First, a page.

My first response to this question is to tell the person that you are there for them. Depression and anxiety often make a person feel very alone. But these diseases can also make a person push family and friends away because they don’t believe that anyone can understand how they feel. Showing a depressed person that you are there for them by doing little things like helping around the house, can help that person start their road to recovery.

A friend with depression said this when asked what family and friends can do to help, “Invites back to life. Depression is not living. People should try to push you to resume daily life starting with fun!” She’s right. Depression is not living, depression is only an existence. By inviting a depressive out to daily events like shopping or just taking a walk, you are inviting them back to having a life.

Another way to help someone with a mental illness is to encourage them to seek professional help. Help them find a psychiatrist or therapist that they like. Make sure they are getting to their appointments and taking their meds.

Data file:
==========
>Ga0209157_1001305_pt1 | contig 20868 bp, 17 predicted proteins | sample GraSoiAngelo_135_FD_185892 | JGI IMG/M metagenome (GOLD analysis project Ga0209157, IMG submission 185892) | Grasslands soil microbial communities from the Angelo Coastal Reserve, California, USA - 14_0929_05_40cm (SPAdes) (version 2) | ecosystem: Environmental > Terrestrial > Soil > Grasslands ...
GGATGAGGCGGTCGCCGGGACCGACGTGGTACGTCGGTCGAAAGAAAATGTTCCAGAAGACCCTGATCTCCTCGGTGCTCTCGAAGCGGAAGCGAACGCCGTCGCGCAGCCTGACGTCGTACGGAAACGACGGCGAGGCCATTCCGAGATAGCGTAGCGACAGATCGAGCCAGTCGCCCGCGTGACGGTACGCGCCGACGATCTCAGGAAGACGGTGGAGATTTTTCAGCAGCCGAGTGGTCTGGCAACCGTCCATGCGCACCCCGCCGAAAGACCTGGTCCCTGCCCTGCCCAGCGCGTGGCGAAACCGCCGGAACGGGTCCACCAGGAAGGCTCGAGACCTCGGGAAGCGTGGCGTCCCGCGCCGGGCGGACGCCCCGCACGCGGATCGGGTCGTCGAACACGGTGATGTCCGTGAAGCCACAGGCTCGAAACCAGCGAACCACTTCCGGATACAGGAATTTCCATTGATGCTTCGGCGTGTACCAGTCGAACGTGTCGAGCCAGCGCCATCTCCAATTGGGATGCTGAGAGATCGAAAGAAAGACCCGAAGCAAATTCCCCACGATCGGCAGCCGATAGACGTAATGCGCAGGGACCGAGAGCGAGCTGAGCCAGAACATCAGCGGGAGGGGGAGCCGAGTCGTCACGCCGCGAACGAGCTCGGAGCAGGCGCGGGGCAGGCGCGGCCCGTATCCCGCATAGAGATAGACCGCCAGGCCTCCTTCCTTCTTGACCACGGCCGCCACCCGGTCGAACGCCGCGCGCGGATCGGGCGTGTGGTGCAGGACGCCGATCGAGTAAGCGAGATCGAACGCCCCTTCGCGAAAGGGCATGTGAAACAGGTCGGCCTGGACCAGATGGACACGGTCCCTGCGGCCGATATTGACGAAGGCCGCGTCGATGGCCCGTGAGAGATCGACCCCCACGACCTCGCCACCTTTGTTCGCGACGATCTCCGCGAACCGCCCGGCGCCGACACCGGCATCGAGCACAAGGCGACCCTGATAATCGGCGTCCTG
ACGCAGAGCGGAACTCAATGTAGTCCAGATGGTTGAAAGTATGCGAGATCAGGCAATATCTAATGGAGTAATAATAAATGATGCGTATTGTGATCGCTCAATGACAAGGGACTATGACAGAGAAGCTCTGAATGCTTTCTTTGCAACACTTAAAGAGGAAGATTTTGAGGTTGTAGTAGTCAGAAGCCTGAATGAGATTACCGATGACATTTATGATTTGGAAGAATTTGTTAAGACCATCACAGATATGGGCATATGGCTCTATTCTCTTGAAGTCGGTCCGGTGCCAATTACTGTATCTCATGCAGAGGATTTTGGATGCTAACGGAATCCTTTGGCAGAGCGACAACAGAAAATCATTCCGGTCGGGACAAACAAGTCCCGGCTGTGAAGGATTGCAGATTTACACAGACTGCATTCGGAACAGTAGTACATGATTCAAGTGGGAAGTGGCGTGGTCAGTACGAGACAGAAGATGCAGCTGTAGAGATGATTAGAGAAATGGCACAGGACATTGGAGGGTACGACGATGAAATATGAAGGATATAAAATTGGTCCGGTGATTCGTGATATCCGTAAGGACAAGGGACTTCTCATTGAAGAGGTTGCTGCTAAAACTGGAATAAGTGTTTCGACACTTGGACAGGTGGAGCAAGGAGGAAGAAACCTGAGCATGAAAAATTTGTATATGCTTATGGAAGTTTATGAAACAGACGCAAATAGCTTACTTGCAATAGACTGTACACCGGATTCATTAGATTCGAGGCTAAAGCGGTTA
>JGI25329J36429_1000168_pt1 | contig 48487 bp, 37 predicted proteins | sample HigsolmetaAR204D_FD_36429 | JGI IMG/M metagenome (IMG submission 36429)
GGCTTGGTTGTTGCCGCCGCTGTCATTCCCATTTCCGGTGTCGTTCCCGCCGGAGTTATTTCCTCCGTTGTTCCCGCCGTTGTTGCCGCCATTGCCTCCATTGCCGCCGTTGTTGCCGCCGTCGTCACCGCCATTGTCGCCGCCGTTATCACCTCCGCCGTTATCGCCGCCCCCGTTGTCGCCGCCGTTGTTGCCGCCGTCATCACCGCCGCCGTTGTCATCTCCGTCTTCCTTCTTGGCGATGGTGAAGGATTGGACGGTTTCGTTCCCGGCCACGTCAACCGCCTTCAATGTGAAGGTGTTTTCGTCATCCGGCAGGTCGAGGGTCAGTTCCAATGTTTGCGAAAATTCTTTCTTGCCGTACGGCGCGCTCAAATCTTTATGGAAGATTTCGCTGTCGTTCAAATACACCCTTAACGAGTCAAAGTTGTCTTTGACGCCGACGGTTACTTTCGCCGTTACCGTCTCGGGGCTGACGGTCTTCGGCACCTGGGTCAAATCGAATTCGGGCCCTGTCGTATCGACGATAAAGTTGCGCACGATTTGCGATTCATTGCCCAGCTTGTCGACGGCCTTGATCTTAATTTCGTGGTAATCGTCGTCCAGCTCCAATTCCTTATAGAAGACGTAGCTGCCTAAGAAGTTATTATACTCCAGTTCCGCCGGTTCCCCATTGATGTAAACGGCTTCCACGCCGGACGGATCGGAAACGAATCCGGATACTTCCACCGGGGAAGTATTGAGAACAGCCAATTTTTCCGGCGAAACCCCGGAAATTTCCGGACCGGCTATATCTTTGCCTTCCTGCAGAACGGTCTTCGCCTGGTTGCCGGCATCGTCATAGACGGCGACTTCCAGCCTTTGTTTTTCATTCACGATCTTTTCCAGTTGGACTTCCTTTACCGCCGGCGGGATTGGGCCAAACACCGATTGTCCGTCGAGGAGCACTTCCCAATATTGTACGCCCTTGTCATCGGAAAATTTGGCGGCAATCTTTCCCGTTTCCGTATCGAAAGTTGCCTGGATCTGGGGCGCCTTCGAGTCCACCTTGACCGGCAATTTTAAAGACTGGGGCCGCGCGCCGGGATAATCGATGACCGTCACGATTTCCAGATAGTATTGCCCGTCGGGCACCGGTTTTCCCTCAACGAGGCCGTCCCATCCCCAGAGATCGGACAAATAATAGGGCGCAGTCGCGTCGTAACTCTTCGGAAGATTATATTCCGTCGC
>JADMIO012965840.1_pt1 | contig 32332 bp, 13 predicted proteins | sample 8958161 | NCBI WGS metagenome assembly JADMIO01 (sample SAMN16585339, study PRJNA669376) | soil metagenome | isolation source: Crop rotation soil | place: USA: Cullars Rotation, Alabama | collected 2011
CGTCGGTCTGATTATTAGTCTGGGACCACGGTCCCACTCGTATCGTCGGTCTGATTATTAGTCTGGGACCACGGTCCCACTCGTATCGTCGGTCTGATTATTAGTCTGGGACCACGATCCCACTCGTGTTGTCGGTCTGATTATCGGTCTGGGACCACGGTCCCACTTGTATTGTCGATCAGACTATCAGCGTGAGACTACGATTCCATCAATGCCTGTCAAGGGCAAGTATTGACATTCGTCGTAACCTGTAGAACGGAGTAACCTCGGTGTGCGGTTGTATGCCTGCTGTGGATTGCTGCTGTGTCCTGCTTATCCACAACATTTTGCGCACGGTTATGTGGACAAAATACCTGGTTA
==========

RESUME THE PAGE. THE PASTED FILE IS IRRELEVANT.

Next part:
The biggest gift you can give them is being nonjudgmental. They often can’t help the direction their mind is going in. By being nonjudgmental and showing understanding, you can help them stop the rumination which is a big part of depression and anxiety. The best thing you can do is be supportive and ask if there is anything they need.

Encourage them also to get involved with art, music, or anything that allows them to creatively express themselves. Expressive therapy is known to be extremely therapeutic.